Science Warehouse had appealed a decision of the ET made at a preliminary hearing to permit Ms Mills to add a claim for victimisation in respect of a matter postdating both the ACAS early conciliation and the claim form. The appeal was pursued on the basis that the ET lacked jurisdiction to grant such permission given Ms Mills’ failure to enter ACAS early conciliation in respect of the new victimisation claim. The appeal was successfully resisted. The EAT agreed that whether or not to permit an amendment to a claim is a matter for the discretion of the ET, and compliance (or not) with the ACAS pre-claim procedure is not determinative but rather simply one of various factors to consider.
Ms Meade v Oxfordshire County Council UKEAT/0410/14
In May 2015 Andrew appeared in this EAT hearing representing the Council. The Council’s appeal against the Judgment of the ET was upheld and the EAT dismissed the Claimant’s claims. Andrew was also successful in resisting the Claimant’s cross-appeal.
Window Machinery Sales Ltd v Mr Luckey UKEAT/0301/14
In April 2015 Andrew successfully resisted an appeal by the employer. The employer appealed against the Judgment of the ET awarding Mr Luckey loss of earnings up to point of expected retirement. The principal ground of appeal was that the ET had erred in respect of the issue of the duty to mitigate (the ET had found that Mr Luckey had made no attempt to find another job). The core appeal was dismissed.
North Somerset Council in Robert Sage Ltd t/a Prestige Nursing Care Ltd v Mrs SJ O'Connell and Others UKEAT/0336/13 & UKEAT/0337/13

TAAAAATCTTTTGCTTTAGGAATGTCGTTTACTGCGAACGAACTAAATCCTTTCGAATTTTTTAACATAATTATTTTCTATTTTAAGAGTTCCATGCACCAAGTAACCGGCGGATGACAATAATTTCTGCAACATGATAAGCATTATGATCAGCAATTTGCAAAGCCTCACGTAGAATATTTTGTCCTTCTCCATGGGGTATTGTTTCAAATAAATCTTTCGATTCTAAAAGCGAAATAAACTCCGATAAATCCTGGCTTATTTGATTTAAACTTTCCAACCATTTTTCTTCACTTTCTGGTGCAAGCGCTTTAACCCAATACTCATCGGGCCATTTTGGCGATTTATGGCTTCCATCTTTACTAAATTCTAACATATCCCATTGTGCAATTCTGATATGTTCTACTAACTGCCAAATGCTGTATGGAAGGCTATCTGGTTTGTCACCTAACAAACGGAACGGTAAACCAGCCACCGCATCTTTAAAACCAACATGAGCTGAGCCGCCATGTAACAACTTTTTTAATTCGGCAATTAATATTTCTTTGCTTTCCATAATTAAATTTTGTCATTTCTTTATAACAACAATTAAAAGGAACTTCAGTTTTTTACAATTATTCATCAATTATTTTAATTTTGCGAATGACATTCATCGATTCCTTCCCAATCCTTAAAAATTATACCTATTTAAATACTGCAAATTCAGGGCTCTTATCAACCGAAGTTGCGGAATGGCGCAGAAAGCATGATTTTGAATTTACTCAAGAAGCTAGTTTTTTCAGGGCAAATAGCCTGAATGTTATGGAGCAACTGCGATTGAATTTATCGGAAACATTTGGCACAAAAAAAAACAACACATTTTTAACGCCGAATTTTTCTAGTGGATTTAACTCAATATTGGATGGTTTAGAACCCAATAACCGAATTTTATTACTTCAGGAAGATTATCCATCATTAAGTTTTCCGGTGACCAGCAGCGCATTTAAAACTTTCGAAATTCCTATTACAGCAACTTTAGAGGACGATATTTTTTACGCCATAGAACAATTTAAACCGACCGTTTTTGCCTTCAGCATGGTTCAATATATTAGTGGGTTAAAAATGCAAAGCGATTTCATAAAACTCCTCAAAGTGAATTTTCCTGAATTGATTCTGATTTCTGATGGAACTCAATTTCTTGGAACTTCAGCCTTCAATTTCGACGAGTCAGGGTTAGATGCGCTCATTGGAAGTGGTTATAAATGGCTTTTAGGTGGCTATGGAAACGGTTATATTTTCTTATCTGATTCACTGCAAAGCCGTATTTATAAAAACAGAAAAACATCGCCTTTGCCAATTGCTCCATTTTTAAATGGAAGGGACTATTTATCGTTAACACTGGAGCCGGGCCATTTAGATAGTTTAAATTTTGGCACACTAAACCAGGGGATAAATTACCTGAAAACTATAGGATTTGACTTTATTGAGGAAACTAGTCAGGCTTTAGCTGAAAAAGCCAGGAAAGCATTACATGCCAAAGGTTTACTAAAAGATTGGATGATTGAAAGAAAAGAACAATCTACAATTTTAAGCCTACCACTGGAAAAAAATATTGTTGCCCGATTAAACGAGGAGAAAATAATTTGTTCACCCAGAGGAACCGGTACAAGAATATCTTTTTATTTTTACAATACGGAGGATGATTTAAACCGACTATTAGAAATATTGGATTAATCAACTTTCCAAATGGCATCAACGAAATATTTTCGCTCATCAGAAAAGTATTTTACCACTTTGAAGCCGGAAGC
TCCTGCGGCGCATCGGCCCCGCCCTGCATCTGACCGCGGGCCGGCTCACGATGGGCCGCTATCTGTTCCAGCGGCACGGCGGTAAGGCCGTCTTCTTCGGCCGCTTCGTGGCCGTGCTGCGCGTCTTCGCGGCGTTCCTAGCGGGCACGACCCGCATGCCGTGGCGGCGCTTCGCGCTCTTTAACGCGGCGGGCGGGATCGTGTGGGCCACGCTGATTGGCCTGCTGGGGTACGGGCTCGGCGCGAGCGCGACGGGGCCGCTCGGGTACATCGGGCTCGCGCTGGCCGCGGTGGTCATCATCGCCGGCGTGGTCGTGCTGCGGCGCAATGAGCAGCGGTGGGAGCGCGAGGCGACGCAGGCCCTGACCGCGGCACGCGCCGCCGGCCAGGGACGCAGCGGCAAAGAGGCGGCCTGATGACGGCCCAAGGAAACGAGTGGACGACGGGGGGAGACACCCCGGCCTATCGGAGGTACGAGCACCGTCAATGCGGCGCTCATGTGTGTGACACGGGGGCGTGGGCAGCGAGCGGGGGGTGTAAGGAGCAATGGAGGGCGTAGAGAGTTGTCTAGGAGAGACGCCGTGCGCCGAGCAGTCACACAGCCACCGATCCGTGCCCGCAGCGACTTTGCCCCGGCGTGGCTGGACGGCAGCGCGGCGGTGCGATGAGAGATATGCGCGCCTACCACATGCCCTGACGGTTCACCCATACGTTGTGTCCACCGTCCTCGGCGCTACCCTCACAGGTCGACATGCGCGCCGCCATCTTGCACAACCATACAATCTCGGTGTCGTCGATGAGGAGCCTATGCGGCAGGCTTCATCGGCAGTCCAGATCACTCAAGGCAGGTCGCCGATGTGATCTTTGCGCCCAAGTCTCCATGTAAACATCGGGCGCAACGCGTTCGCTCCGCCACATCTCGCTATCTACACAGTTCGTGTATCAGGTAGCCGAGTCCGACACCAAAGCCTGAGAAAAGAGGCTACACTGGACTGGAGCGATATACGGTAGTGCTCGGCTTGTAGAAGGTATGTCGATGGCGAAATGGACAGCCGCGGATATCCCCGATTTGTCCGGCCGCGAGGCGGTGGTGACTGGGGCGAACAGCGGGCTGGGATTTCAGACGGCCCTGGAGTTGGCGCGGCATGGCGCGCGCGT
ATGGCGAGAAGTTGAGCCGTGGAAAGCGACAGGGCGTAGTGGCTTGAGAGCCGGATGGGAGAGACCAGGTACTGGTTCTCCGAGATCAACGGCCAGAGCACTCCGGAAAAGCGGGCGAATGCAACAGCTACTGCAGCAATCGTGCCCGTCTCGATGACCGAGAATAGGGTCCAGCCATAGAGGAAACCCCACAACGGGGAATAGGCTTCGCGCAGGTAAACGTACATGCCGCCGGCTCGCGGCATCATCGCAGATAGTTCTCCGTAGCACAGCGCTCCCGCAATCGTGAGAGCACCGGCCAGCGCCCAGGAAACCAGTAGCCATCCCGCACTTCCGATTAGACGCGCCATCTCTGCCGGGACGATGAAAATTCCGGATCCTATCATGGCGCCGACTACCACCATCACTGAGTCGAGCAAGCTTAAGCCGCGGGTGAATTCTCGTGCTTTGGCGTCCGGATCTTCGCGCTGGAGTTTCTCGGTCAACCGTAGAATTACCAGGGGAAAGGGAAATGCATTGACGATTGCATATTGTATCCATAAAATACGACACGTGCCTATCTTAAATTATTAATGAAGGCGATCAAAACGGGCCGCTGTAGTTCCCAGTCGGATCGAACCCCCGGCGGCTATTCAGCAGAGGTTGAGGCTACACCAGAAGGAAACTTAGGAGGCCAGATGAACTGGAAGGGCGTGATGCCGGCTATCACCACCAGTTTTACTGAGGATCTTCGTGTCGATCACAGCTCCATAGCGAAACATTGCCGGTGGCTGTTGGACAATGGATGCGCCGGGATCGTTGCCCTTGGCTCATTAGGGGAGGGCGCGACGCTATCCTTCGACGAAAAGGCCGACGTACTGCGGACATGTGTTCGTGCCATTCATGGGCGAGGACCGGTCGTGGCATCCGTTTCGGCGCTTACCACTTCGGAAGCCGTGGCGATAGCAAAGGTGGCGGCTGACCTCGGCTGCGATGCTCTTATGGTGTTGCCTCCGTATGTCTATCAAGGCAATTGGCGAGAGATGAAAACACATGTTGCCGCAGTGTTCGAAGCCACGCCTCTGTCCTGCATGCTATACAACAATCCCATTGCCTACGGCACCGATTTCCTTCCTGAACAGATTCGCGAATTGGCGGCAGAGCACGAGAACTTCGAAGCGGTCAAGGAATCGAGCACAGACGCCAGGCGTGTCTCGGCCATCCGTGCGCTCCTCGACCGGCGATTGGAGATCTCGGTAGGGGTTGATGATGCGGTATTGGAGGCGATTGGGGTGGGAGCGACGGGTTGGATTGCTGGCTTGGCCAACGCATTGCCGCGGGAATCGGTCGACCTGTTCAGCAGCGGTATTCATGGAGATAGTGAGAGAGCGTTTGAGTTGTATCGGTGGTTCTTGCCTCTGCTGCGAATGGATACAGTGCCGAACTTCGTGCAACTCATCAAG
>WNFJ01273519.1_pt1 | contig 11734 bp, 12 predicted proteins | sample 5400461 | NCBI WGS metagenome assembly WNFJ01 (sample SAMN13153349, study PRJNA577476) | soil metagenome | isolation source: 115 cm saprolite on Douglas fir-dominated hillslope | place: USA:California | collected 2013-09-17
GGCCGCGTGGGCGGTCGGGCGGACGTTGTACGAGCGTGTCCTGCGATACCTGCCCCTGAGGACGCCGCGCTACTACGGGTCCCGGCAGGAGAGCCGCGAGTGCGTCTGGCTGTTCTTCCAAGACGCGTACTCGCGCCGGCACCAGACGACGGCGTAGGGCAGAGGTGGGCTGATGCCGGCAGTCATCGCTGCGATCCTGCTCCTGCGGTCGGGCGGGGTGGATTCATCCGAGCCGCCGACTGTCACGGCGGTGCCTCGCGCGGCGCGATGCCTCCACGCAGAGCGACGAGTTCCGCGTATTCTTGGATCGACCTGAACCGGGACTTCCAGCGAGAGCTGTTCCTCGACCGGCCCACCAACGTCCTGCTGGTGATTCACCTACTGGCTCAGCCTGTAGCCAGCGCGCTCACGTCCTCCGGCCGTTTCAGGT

In February 2014 Andrew represented North Somerset Council in their appeal. The argument was that the ET had misapplied the law in determining (i) that the condition set out at r3(3)(a)(ii) of TUPE 2006 was satisfied and/or (ii) that a particular claimant was “assigned” to the relevant grouping for the purposes of r4(1) of TUPE 2006. The EAT rejected the first ground of appeal, but upheld the second ground and substituted its view that the relevant claimant had not been “assigned”.
Andrew has a particular interest in equal pay and has experience in respect of mass equal pay litigation arising from the "Single Status" agreement and related matters.
Andrew has represented parties at Judicial Mediation on a number of occasions.
Andrew has experience of advising on issues relating to restrictive covenants.
Conferences and seminars
Andrew enjoys delivering training seminars. He is happy to explore potential options upon enquiry. Events to date include:
- A speech on “Mass Equal Pay Litigation” at an event for local authorities run by South East Employers.
- A seminar on “TUPE” for a regional branch of the SLG group (“solicitors in local government”).
- A seminar on “Unauthorised deductions and breach of contract” for the employment team of a firm of solicitors.
- A seminar on “TUPE” for the employment team of a firm of solicitors.
- A seminar on “Holiday Pay” for the employment team of a firm of solicitors.
Prior to joining 3PB Andrew gained invaluable experience working in the employment department of a major corporate firm. He has also undertaken a period of secondment in the legal department of a local authority.
Before retraining as a barrister Andrew spent nine years in the corporate world. This experience enables Andrew to appreciate employment disputes, and their context, on a very practical level.